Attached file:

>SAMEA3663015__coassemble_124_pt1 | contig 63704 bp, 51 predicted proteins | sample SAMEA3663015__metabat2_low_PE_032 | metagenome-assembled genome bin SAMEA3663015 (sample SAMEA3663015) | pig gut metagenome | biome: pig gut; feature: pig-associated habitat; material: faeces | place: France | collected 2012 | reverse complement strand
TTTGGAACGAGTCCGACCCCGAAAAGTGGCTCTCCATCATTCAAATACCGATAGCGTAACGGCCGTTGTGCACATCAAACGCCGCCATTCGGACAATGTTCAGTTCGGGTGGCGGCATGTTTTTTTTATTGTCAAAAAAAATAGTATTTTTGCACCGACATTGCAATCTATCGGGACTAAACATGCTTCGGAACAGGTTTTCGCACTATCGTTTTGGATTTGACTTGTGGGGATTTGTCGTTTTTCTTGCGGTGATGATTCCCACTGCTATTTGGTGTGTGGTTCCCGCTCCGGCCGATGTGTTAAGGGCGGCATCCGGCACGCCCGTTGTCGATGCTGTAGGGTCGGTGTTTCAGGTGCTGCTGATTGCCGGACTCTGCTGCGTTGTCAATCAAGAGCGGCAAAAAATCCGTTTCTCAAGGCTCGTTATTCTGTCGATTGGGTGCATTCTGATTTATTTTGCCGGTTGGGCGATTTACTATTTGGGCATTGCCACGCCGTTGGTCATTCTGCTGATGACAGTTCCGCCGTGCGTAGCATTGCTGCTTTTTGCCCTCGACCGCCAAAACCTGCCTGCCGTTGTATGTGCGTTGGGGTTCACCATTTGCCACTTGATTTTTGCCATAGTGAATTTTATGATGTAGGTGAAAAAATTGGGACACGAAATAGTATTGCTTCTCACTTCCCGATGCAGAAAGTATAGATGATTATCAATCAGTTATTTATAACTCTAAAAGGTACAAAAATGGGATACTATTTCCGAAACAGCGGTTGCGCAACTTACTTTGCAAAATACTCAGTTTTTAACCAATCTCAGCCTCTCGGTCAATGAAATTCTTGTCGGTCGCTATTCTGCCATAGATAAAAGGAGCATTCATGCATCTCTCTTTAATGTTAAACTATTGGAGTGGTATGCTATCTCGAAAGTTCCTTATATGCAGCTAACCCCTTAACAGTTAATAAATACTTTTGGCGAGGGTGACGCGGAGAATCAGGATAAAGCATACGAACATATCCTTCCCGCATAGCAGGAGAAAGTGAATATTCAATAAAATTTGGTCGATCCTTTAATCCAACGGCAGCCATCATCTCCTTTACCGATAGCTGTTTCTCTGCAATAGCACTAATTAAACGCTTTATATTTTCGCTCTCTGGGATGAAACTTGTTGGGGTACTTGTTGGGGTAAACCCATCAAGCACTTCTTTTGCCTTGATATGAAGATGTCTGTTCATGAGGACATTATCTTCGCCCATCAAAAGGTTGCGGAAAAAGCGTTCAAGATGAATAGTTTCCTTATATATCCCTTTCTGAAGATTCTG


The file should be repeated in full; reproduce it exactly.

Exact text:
>SAMEA3663015__coassemble_124_pt1 | contig 63704 bp, 51 predicted proteins | sample SAMEA3663015__metabat2_low_PE_032 | metagenome-assembled genome bin SAMEA3663015 (sample SAMEA3663015) | pig gut metagenome | biome: pig gut; feature: pig-associated habitat; material: faeces | place: France | collected 2012 | reverse complement strand
TTTGGAACGAGTCCGACCCCGAAAAGTGGCTCTCCATCATTCAAATACCGATAGCGTAACGGCCGTTGTGCACATCAAACGCCGCCATTCGGACAATGTTCAGTTCGGGTGGCGGCATGTTTTTTTTATTGTCAAAAAAAATAGTATTTTTGCACCGACATTGCAATCTATCGGGACTAAACATGCTTCGGAACAGGTTTTCGCACTATCGTTTTGGATTTGACTTGTGGGGATTTGTCGTTTTTCTTGCGGTGATGATTCCCACTGCTATTTGGTGTGTGGTTCCCGCTCCGGCCGATGTGTTAAGGGCGGCATCCGGCACGCCCGTTGTCGATGCTGTAGGGTCGGTGTTTCAGGTGCTGCTGATTGCCGGACTCTGCTGCGTTGTCAATCAAGAGCGGCAAAAAATCCGTTTCTCAAGGCTCGTTATTCTGTCGATTGGGTGCATTCTGATTTATTTTGCCGGTTGGGCGATTTACTATTTGGGCATTGCCACGCCGTTGGTCATTCTGCTGATGACAGTTCCGCCGTGCGTAGCATTGCTGCTTTTTGCCCTCGACCGCCAAAACCTGCCTGCCGTTGTATGTGCGTTGGGGTTCACCATTTGCCACTTGATTTTTGCCATAGTGAATTTTATGATGTAGGTGAAAAAATTGGGACACGAAATAGTATTGCTTCTCACTTCCCGATGCAGAAAGTATAGATGATTATCAATCAGTTATTTATAACTCTAAAAGGTACAAAAATGGGATACTATTTCCGAAACAGCGGTTGCGCAACTTACTTTGCAAAATACTCAGTTTTTAACCAATCTCAGCCTCTCGGTCAATGAAATTCTTGTCGGTCGCTATTCTGCCATAGATAAAAGGAGCATTCATGCATCTCTCTTTAATGTTAAACTATTGGAGTGGTATGCTATCTCGAAAGTTCCTTATATGCAGCTAACCCCTTAACAGTTAATAAATACTTTTGGCGAGGGTGACGCGGAGAATCAGGATAAAGCATACGAACATATCCTTCCCGCATAGCAGGAGAAAGTGAATATTCAATAAAATTTGGTCGATCCTTTAATCCAACGGCAGCCATCATCTCCTTTACCGATAGCTGTTTCTCTGCAATAGCACTAATTAAACGCTTTATATTTTCGCTCTCTGGGATGAAACTTGTTGGGGTACTTGTTGGGGTAAACCCATCAAGCACTTCTTTTGCCTTGATATGAAGATGTCTGTTCATGAGGACATTATCTTCGCCCATCAAAAGGTTGCGGAAAAAGCGTTCAAGATGAATAGTTTCCTTATATATCCCTTTCTGAAGATTCTG